From the early days of firearms owning a finely engraved weapon was considered a mark of distinction. That tradition has continued through today as engraved firearms are available both from the factory and custom gun engravers. Many of the mass-produced engraved guns do not have investment value, but one-of-a-kind engraved firearms from recognised artists usually gain in value. A custom engraver may use a simple air-hammer and chisel for his work.
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Air compressors provide the continuous power to the hammer, allowing the metal to be cut in a flowing pattern without the engraver needing to stop. Running on standard household power, these compressors can range up to £650 in October 2010. Hammers can also run on compressed air cylinders.
The hammer, or piston, holds the actually engraving tool, which can be swapped out for another similar drill bit. The compressed air drives the tool forward and is controlled either by a foot pedal or by the hammer end. The hammer normally has a large palm grip for easier control.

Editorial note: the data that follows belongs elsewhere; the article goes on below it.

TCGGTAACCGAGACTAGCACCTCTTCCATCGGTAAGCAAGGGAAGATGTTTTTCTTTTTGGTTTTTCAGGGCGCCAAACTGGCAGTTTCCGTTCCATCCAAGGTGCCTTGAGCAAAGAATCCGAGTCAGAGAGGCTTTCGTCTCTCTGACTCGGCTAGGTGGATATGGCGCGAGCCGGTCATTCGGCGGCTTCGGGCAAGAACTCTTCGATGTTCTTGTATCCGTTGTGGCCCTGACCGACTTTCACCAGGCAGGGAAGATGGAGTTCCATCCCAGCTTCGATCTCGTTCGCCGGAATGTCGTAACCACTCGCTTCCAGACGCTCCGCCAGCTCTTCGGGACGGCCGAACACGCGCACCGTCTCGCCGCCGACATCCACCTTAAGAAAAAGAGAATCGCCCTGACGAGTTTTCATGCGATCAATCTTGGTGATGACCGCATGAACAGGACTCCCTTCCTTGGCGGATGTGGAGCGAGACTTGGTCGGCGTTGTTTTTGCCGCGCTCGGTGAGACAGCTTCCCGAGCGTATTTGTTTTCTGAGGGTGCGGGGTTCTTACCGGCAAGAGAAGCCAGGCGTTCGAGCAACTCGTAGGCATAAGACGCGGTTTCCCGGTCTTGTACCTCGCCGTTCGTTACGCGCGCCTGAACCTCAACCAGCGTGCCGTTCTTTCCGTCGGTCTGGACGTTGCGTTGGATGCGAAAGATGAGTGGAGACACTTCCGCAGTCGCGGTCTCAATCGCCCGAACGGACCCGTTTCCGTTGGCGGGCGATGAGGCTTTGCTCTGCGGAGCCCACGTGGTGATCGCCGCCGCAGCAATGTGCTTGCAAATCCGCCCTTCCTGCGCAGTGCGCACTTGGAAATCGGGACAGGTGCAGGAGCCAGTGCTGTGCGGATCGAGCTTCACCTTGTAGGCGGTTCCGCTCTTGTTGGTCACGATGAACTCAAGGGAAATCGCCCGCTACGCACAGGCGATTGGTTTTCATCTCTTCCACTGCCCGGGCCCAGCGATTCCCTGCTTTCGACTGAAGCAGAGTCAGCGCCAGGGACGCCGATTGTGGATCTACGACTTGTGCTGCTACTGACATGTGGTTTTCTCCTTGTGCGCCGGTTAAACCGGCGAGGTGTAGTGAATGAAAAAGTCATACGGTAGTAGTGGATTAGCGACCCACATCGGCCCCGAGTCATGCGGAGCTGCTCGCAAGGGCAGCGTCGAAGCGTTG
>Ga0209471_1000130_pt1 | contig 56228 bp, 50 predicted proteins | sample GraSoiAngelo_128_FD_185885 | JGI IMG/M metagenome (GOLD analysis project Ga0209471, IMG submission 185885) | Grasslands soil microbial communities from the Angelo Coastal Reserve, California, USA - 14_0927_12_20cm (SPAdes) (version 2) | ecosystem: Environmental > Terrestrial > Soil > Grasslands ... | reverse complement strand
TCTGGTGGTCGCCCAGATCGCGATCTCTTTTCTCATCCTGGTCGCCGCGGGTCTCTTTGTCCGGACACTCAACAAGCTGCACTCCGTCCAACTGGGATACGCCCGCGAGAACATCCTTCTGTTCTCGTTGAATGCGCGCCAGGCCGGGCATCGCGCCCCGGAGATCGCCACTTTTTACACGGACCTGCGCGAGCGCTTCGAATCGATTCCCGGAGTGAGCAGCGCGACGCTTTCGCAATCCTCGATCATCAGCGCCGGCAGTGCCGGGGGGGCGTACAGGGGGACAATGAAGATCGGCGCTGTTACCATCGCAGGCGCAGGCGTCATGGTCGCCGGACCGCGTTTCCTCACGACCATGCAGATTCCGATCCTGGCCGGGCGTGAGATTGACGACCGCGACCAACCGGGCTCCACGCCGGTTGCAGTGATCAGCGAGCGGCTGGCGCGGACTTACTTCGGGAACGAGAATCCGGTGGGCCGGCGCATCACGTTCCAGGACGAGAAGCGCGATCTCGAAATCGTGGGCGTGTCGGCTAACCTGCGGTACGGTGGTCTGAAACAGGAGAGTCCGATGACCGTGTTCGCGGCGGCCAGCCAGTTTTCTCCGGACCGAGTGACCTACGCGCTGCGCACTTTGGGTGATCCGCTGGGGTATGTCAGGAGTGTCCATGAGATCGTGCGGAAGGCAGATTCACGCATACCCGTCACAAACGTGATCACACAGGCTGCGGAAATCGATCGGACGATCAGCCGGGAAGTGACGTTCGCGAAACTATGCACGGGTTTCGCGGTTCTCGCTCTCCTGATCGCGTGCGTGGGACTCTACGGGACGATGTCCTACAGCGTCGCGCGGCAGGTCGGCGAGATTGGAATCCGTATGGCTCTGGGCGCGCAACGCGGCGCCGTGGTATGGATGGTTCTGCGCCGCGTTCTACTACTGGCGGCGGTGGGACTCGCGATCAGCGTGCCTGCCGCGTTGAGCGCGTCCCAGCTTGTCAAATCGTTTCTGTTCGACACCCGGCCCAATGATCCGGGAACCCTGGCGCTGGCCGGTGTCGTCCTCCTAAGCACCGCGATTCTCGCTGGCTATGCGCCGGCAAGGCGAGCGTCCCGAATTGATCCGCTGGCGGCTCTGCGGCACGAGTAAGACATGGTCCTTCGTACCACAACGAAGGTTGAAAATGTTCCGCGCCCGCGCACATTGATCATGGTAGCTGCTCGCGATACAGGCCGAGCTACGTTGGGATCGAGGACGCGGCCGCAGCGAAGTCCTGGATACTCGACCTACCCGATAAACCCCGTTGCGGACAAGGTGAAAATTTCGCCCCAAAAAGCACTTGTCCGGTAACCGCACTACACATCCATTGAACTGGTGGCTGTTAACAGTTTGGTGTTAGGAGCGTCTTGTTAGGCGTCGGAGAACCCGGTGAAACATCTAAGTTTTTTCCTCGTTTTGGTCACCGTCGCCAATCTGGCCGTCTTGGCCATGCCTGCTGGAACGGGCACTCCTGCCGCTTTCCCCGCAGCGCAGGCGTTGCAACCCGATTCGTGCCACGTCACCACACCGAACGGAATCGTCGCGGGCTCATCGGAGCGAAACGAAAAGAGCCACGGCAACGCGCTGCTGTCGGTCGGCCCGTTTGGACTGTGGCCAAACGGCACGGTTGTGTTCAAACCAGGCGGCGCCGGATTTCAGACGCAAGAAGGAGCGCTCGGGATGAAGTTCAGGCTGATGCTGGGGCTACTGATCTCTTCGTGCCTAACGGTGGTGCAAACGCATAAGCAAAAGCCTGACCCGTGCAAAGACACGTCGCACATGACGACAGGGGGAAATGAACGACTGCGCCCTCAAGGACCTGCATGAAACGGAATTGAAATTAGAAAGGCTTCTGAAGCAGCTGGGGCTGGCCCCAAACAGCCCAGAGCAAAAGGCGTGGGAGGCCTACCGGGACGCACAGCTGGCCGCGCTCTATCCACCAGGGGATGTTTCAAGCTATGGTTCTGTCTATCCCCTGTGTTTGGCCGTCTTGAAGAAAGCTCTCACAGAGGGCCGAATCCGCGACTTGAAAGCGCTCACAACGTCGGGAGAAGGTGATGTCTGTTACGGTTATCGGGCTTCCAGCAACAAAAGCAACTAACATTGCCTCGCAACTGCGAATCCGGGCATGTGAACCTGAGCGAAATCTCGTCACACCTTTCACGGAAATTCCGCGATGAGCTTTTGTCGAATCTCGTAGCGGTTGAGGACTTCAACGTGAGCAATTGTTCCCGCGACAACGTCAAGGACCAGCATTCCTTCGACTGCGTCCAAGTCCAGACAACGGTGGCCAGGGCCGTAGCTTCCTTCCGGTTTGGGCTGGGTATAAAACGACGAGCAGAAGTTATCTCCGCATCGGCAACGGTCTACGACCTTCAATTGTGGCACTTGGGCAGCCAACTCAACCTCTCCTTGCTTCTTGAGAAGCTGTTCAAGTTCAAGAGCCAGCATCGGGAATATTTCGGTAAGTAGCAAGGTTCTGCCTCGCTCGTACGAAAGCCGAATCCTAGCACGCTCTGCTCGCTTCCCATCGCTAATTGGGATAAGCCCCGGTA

The graver, or cutting tool, comes in blanks that are then sharpened into shapes by the smith. The smith may use templates to cut the gravers to a certain style and size, or he may make his own graver cutting-point and edge, depending upon his style.
An engraver also has various types of hones and sharpeners to keep the gravers in top cutting conditions. Manual stones are used for fine detail and touch-up, with electric sharpeners available for taking off more metal and gross shaping.
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